The foreign ministers of Turkey, Azerbaijan, and Georgia will meet Wednesday in Turkey's northeastern province of Kars to discuss energy and transportation projects.
The meeting is important because it paves the way for cooperation between the three nations in almost every field, Zeki Levent Gumrukcu, Turkey's ambassador to Georgia told The Anadolu Agency.
"I believe that the bridge of peace established by Turkey, Georgia, and Azerbaijan will benefit all neighboring countries," Gumrukcu said. "Relations between the three countries are significant, both regionally and globally."
On the agenda are discussions about developments in the Trans-Anatolian Gas Pipeline, the South Caucasus Pipeline and the Baku-Tbilisi-Ceyhan Pipeline.
Turkish and Georgian citizens can travel between the two countries without a visa or passport, which Gumrukcu said is a good example of improving relations.
"Turkish businessmen invest in almost every sector in Georgia," Gumrukcu said. "Turkey is a key trade partner for the country."
Gumrukcu said around 500 Georgians take Turkish classes at the Yunus Emre Turkish Cultural Center every year.
He also said Turkey is playing a leading role "in supporting Georgia's integration into the EU and NATO."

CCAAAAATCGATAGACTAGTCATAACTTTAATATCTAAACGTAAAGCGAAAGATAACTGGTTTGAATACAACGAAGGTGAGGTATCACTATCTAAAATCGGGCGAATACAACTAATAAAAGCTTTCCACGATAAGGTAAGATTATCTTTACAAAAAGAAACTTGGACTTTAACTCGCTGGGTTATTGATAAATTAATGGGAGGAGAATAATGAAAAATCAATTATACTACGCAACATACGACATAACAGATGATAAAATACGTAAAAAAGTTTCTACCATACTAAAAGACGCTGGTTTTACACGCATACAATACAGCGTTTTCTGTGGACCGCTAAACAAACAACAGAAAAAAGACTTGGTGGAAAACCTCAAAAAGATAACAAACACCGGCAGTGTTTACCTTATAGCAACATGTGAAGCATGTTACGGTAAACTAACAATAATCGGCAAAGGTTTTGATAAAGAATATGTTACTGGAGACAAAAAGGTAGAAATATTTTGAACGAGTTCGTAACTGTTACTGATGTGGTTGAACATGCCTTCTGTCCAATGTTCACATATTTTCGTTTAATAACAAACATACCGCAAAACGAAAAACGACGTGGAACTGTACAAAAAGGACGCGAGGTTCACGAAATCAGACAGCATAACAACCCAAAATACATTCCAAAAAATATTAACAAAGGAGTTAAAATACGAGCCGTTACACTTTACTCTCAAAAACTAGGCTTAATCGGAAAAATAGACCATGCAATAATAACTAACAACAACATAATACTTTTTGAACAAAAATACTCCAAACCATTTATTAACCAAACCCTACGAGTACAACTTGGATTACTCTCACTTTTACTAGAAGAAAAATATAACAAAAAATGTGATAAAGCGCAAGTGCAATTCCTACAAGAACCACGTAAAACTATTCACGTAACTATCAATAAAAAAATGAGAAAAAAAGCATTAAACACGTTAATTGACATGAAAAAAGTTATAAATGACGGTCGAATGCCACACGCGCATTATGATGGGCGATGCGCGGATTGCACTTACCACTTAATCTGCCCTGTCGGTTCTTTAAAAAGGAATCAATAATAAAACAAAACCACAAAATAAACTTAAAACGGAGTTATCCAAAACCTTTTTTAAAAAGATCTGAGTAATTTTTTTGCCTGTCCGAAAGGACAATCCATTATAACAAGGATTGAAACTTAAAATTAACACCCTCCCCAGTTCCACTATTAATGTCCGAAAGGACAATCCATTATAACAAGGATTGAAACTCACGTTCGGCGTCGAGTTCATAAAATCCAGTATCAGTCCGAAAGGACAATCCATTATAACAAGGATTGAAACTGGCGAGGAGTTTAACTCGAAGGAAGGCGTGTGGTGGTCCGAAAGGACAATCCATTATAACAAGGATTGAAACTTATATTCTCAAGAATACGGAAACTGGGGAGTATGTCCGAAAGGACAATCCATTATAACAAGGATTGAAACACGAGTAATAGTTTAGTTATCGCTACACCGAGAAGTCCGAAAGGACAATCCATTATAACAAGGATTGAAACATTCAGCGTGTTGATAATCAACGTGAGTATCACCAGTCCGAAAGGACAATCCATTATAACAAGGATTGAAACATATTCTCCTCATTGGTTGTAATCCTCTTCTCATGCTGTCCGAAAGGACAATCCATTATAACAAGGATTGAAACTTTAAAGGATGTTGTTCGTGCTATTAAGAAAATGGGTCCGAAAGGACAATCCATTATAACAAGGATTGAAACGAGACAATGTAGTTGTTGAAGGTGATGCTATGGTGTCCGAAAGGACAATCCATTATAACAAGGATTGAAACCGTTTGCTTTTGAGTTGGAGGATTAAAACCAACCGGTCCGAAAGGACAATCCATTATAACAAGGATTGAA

Gumrukcu said conflicts over Abkhazia, South Ossetia and Nagorno-Karabakh have led to a lack of "cooperation in the region."
Abkhazia, which, considers itself an independent state, is a part of Georgia's territory according to the Georgian government, UN and the majority of world governments.
Similarly, Russia formally recognized South Ossetia as an independent state, which declared independence from Georgia after being the focus of a war between Russia and Georgia in 2008.
Meanwhile, Nagorno-Karabakh, has been a conflict zone between Azerbaijan and Armenia with the Armenians demanding control of Karabakh.
Turkey, a close partner of Azerbaijan, has demanded Armenia's withdraw from Nagorno-Karabakh and negotiations have so far failed to produce a permanent peace agreement.
The Turkish ambassador said repatriations for Ahiska Turks are still slow.
"Unfortunately, Georgia, the international community and Ahiska Turks are all unsatisfied with the process," he said.
Ahiska Turks, originally from Southern Georgia close to Turkey's border, are spread throughout the former Soviet Union, Turkey and the United States. It has been 70 years since they were expelled by Joseph Stalin from their homeland.
Having faced discrimination and human rights abuses since then, they struggled to keep their culture alive and ensure their own safety. The community acts as a cultural bridge between Georgia and Turkey.
AALast Mod: 09 Aralık 2014, 15:13